Dr. Robert Strauss is TeamHealth's Vice President of Program Development. He has substantial responsibility for orienting and training the clinician leaders within TeamHealth.
Q&A: Identifying Physician Leaders
Many people believe that physicians are natural leaders. It's true that physicians demonstrate leadership skills when working with a team of professionals—nurses, technicians, other physicians. In fact, demonstrated clinical expertise and temperament are the two factors that often lead to a leadership appointment. However, while being a good clinician and a good person is important for credibility and influence, there are many areas of leadership where clinicians are untrained.
Providing critical feedback is both an essential and challenging leadership skill. Very few people have learned how to give productive feedback and at times shy away from it until it is too late.
At TeamHealth, we teach new clinician leaders to give feedback through practice and role playing exercises. Clinicians want their leaders to give them feedback that is provided privately, constructively, quickly and objectively.
It is not enough to simply train people. To be effective and achieve success, we must hardwire the process and ensure accountability with metric-driven goals and consistent follow-up. As clinicians, we are trained to analyze and assess data to make evidence based
decisions, so this aspect of leadership comes naturally to many clinical leaders. TeamHealth has a sophisticated system that ensures accountability.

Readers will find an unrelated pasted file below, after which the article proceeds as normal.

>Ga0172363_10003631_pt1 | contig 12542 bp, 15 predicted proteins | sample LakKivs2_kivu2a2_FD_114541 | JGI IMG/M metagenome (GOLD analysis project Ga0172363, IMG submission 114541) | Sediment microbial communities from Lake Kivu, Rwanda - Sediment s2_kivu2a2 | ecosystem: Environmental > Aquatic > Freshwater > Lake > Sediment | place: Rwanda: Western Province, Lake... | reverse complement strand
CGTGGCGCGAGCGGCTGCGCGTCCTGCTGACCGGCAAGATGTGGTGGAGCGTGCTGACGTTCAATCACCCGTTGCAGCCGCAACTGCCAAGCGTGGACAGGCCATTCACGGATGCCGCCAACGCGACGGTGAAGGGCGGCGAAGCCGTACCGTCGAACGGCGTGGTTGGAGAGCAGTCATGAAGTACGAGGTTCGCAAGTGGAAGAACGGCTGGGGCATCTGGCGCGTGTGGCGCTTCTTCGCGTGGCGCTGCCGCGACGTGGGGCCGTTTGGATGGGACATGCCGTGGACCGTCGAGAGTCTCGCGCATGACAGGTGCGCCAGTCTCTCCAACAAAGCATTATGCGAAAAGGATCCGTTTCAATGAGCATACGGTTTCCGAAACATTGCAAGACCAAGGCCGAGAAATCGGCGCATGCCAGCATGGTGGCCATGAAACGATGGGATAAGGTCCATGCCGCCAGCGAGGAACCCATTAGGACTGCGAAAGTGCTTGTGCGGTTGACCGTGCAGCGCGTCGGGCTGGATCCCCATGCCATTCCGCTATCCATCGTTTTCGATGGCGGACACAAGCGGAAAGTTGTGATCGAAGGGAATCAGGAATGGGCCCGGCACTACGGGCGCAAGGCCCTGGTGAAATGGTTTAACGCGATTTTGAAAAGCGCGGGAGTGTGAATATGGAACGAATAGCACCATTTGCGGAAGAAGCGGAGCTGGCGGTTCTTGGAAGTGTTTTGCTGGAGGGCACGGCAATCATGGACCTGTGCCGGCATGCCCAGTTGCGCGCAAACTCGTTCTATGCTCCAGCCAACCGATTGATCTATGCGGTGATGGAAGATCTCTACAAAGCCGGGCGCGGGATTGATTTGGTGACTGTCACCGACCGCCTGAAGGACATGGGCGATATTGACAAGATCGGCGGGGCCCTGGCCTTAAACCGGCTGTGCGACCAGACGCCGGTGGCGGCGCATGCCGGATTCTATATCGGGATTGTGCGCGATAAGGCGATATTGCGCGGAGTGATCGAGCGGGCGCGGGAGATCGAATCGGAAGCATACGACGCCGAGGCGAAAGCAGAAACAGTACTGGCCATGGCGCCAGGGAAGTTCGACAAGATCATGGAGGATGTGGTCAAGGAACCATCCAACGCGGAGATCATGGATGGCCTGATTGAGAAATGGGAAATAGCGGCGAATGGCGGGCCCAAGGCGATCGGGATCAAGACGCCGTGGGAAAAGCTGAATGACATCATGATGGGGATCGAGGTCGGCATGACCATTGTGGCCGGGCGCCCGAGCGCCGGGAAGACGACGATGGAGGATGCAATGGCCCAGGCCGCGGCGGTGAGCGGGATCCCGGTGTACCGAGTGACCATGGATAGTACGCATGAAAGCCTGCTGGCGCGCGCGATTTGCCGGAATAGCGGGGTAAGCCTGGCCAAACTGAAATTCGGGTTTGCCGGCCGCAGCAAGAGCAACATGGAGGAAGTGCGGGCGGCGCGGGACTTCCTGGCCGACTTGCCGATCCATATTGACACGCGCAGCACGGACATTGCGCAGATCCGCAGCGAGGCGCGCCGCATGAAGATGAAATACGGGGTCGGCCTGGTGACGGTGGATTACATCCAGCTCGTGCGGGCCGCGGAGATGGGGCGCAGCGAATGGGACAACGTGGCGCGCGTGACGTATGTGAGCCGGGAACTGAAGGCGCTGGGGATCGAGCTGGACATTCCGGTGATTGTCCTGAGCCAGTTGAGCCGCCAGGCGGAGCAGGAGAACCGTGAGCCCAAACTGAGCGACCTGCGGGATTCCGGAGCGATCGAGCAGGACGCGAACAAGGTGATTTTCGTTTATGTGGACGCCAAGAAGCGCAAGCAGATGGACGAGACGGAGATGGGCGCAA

Before we provide services at any facility, our team of leaders and managers meet with their team of leaders and managers. We conduct an extensive exploration of their goals and analyze the barriers to achieving those goals. After, we set time-specific and measurable goals.
I have noticed common goals among providers: cost and quality outcomes and excellent customer service, which directly relate to pressures from value-based care. I have also seen differing goals across organizations, from improving doctor-nurse relationships to raising patient satisfaction. This is where pain points specific to the organization can be addressed through training.
- They show a desire to participate and lead by taking on responsibilities within their group.
- They demonstrate skills beyond clinical excellence. While providing excellent care is necessary, it is not the only indicator of a future leader.
- They are able to create, share and collaborate on a vision. They are also able to motivate.
- They actively seek out problems, complaints and inefficiencies to enact improvement.
- When natural identification fails, you can use a test. For example, we utilize an objective psychological and management test that
evaluates a potential leader's strengths and weaknesses.